Doctors grow less wary when prescribing pain meds to teens

Prescriptions for controlled substances such as painkillers and stimulants have nearly doubled among teens due in part to pain advocates and more lax attitudes toward medicating, reports this article in US News. According to a new study in the journal Pediatrics, medications such as OxyContin and Ritalin were prescribed at 6.4 percent of doctor visits for adolescents in 1994, but rose to 11.2 percent in 2007. For older teenagers, the rate increased from 8.3 percent to 16.1 percent. The article cites sales of oxycodone as a factor driving the upward trend, with sales raising 732 percent and those of methadone by more than 1,000 percent between 1997 and 2006. Though the study did not look at the connection of increased prescribing practices to prescription drug misuse among young adults, the researchers suggest the link warrants further study.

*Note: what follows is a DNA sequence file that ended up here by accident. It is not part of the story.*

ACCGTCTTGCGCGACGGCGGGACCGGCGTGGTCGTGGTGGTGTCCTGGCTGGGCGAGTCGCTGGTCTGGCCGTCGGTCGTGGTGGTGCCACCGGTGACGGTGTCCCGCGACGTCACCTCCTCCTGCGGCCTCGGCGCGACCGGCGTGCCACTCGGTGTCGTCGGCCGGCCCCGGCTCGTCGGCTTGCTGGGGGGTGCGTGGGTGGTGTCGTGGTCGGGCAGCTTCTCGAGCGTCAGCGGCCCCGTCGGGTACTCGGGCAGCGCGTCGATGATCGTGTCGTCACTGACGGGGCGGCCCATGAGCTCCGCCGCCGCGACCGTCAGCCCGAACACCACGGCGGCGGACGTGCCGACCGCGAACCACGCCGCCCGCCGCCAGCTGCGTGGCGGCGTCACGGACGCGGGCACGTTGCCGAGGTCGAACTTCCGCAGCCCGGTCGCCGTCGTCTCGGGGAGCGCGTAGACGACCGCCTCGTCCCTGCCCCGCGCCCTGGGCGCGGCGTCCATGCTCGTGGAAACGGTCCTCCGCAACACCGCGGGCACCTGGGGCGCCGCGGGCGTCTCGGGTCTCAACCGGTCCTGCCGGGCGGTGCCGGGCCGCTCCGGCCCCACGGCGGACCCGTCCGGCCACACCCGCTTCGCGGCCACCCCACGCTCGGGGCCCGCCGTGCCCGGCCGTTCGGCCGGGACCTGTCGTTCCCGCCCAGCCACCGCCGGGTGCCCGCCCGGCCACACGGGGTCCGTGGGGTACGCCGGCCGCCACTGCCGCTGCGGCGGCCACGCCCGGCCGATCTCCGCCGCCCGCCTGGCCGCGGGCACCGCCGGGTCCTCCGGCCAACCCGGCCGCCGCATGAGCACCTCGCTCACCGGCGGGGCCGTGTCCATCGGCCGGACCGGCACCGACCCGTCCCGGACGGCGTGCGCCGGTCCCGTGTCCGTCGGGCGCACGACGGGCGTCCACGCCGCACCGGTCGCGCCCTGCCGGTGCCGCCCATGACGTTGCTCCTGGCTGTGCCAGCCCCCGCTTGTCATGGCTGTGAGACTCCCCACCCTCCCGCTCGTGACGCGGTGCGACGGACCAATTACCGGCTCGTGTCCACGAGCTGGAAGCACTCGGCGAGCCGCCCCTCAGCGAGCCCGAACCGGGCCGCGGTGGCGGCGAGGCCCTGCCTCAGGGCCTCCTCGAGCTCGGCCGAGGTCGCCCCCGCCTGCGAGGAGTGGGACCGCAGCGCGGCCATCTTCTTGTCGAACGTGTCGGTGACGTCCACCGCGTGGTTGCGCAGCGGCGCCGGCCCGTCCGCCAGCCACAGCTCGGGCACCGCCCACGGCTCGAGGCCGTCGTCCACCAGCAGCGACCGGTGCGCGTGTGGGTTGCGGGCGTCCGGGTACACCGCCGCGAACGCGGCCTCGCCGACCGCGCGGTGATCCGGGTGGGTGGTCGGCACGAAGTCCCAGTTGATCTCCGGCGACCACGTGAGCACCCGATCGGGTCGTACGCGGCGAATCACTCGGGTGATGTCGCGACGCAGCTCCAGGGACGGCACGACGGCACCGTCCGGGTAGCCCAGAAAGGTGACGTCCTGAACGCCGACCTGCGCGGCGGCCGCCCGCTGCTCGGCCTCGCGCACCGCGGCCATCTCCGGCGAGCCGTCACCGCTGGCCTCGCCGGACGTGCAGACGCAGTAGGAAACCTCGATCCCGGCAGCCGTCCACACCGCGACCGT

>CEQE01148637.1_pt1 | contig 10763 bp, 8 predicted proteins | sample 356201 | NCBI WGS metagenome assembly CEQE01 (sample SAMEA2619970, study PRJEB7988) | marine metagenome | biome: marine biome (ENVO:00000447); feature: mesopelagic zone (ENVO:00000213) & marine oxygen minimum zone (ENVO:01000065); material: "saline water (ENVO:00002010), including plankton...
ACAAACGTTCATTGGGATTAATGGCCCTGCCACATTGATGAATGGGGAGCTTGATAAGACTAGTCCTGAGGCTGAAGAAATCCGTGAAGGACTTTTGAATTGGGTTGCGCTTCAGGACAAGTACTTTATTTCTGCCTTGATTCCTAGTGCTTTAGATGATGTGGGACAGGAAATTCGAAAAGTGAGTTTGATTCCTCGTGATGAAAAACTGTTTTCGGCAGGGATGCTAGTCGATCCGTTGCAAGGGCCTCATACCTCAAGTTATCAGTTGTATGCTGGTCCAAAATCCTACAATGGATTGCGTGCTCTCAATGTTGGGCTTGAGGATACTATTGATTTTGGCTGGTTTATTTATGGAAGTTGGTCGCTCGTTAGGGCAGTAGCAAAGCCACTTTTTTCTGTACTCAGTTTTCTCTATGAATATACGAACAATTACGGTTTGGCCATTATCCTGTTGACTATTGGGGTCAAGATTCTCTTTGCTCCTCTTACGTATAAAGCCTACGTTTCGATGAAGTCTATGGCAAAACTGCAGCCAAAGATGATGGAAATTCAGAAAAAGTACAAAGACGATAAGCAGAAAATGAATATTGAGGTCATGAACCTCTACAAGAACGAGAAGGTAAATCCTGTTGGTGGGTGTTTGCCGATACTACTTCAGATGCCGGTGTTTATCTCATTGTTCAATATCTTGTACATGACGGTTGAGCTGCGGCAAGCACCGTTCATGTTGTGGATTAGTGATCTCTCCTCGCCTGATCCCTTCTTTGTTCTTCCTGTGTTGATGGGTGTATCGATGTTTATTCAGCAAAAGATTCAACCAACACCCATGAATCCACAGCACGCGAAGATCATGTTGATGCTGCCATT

About Dana Owens

Dana Owens is San Francisco-based writer, editor and blogger who works on diverse projects from holistic health research to record label promotion. In addition to lending her editorial eye to Oxy Watchdog, Dana also acts as copyeditor for 99 Series, Inc. and executive assistant/project coordinator for Heartline Productions.
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